Day 50 - Linda

50 Linda.jpeg

Day 50 - Linda (2nd person I approached)

February 19, 2014 - When I approached Linda, I really didn’t think she was going to talk with me. I offered to show her my Tumblr page, then I showed her my Facebook page. Linda wanted to see what it was all about. She pulled out her own phone and did a Google search. Once Linda was confident that I was legitimate, she agreed to speak with me. It will all make sense in the next paragraph.

Linda was born in Chattanooga, Tennessee. She lived there until she was 15 years old, and then Linda moved to Massachusetts to attend school. Linda studied journalism (hence the want to understand fully what I was asking her to speak to me about) and American Culture in Chicago. “Studying American Culture was really about political science, the arts, people and really was one of the first programs where you established your own curriculum.” After getting her degree, Linda went to work as an investigative journalist. “I covered a variety of issues, ranging from consumer reports, the arts, to poverty. It was a time when the boss would send you out to cover something and you’d be in the field for months at a time. I worked on a series about what were called the ‘Tennessee Projects’ or low-income housing. I was working with another journalist and we spent about four months gathering information, and two months reporting on our findings. We actually went in, and lived there. It’s about building relationships. That’s how you get the real story. We then published a series of 16 reports based around our findings while there.”

Linda has spent time living in Paris and New York. “I was living in New York in September of 2001. Our home was about 15 blocks away from where the towers fell, and I was pregnant with my second child. There was so much pollution in the days and weeks after that. Initially, we thought of relocating for the duration of my pregnancy. We had spent a number of summers here in Vancouver, and my brother had moved here. It really was just going to be a short-term stay. But I fell in love with this city and have been here ever since.”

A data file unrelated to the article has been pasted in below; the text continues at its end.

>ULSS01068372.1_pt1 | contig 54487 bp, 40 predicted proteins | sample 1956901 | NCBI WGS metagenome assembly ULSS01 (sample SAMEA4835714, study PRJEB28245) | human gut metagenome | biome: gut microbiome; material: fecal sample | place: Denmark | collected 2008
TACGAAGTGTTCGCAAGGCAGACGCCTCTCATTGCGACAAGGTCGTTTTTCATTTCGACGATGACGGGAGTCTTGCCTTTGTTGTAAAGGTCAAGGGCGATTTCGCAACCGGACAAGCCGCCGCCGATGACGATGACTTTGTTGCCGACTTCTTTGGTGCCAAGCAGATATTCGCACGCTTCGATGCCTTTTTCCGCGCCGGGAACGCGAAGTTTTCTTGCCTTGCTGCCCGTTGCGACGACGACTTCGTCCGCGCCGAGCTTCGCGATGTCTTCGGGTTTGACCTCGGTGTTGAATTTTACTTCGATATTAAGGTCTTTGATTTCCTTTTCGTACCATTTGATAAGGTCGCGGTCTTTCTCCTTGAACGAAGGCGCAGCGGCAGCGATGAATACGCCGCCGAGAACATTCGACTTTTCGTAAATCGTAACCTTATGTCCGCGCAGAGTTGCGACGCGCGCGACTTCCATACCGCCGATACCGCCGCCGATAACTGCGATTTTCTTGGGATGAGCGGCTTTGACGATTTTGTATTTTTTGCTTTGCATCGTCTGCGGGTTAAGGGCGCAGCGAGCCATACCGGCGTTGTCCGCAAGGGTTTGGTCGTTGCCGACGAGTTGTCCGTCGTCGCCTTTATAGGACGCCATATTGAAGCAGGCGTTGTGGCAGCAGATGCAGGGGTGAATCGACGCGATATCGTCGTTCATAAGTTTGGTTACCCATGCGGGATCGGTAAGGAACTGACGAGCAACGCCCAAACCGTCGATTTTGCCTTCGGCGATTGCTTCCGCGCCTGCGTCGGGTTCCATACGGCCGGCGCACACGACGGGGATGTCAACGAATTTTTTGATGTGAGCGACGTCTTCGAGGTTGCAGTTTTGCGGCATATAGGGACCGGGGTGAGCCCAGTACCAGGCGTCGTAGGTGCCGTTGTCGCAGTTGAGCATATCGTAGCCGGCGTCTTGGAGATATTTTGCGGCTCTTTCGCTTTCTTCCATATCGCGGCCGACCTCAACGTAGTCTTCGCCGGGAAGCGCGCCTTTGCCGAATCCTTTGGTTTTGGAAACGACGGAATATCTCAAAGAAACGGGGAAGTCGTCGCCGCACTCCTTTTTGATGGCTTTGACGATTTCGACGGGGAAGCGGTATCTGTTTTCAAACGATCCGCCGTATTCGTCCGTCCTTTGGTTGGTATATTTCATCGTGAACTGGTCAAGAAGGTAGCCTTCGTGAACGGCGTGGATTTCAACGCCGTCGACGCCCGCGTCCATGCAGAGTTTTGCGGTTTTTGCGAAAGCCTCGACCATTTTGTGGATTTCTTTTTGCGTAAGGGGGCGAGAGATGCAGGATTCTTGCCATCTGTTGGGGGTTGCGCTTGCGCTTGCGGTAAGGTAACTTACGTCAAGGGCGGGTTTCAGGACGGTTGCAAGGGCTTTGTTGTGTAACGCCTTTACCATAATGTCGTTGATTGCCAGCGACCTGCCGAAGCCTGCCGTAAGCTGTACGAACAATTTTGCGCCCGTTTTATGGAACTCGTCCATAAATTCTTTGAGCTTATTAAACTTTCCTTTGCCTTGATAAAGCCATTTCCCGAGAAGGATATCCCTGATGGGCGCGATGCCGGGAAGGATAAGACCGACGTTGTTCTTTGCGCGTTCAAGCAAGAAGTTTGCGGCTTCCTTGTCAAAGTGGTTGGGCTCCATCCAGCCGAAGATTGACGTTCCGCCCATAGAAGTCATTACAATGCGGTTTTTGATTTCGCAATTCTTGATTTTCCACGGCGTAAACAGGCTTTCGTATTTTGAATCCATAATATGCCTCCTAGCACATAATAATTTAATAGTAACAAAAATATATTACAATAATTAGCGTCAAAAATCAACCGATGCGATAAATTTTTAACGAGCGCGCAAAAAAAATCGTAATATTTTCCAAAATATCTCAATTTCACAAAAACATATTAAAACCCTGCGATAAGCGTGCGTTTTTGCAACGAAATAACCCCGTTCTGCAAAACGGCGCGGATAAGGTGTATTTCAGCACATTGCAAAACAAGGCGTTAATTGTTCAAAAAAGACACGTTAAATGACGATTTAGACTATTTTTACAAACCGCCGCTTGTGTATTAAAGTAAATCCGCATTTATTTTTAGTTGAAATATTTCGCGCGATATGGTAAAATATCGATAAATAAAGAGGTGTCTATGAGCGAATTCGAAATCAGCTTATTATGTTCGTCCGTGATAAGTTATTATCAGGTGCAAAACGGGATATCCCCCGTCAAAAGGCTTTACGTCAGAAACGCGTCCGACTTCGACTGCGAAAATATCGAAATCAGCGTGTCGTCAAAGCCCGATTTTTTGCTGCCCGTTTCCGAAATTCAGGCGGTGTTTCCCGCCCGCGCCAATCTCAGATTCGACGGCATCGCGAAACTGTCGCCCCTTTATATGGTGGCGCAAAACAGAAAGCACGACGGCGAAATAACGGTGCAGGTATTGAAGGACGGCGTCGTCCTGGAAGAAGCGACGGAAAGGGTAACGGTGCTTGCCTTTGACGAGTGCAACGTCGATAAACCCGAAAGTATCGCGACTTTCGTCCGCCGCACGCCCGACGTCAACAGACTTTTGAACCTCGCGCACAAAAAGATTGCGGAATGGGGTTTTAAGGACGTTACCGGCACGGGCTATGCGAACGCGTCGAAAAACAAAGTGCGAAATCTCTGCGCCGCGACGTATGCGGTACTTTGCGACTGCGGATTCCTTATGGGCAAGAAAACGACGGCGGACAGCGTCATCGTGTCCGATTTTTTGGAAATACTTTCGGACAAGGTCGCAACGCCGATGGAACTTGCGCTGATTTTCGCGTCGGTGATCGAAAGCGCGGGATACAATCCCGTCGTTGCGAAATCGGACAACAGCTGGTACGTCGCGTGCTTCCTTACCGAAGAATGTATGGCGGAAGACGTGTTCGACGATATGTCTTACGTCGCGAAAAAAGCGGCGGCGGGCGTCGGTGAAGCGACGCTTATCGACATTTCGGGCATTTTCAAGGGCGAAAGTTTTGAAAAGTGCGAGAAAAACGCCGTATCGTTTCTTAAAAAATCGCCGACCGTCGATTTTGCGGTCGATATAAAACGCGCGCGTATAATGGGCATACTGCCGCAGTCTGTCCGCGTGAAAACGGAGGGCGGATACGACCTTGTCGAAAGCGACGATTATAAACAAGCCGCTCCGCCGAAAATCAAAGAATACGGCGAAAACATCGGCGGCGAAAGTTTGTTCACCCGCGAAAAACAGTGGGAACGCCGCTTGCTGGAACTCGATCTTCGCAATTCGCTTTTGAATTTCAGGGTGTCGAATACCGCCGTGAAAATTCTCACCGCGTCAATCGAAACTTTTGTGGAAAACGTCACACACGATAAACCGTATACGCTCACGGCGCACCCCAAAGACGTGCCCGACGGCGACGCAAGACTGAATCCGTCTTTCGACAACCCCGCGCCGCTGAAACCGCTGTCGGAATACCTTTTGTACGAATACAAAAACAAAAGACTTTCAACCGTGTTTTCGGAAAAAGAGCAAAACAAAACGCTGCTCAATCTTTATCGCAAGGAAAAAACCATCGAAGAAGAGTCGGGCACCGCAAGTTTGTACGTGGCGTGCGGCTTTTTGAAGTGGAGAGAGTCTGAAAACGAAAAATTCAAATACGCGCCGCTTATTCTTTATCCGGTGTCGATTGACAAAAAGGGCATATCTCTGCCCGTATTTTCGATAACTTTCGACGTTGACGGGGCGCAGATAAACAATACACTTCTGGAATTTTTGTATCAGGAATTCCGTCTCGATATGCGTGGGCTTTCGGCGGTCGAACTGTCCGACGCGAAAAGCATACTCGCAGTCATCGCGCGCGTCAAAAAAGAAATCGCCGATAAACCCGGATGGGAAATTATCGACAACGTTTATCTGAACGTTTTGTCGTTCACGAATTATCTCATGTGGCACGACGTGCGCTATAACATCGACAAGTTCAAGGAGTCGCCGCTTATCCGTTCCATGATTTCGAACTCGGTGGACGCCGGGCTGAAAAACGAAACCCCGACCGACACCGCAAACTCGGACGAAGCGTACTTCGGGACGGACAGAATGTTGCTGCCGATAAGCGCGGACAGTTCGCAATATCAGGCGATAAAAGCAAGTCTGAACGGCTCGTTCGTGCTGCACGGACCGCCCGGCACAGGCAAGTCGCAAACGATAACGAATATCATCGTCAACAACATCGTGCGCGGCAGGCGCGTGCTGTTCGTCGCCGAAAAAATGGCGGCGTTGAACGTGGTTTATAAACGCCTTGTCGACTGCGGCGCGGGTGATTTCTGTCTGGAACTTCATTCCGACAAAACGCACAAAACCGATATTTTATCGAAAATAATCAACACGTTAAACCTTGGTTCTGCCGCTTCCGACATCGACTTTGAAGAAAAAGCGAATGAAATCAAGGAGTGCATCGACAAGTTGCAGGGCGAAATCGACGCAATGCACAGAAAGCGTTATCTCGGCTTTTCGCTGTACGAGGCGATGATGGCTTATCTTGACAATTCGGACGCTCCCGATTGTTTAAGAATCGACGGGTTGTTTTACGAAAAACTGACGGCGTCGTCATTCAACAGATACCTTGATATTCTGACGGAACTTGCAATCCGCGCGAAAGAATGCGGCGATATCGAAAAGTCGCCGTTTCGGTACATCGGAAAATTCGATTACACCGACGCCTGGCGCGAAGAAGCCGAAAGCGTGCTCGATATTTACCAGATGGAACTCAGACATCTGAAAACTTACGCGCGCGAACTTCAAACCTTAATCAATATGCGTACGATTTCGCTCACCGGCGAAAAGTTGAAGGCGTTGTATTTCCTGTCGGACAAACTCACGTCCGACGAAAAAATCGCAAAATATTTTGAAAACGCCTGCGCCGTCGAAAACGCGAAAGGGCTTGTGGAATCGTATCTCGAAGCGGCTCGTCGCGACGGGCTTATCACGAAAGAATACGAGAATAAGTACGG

In 2007, Linda started what she refers to as “a newsletter,” from her home on her laptop. “In 2009, just before the Olympics, it really started to take off and I am now the CEO of the online news site, the Vancouver Observer. I’m not out reporting now, I’m working in the management of the site. We have a team of people that work very hard to bring the news to our readers,” Linda told me. We chatted about how the city really came alive during the 2010 Winter Olympics; the connections strangers made and the amount of fun and activity that happened every day and night on the streets of downtown Vancouver. We also spoke about how the connections and openness didn’t continue after the Olympics ended.

“I love this city, the mountains, you can’t get better than that. The smell of the air, and how fresh it is. The beauty of nature, all around, in abundance. Walking outside every morning and seeing all that.” I asked Linda what she felt she missed because of living in Vancouver, or what just didn’t make sense. “That it’s not New York. Don't get me wrong, I love it here, but you know, on a Friday or Saturday, when you’re looking for something to do, you have to look harder to find things. There are things happening here, of course. But in New York, there’s so many choices of things to do. That’s what I hope the Vancouver Observer does, help to nurture that here in Vancouver.” #notastranger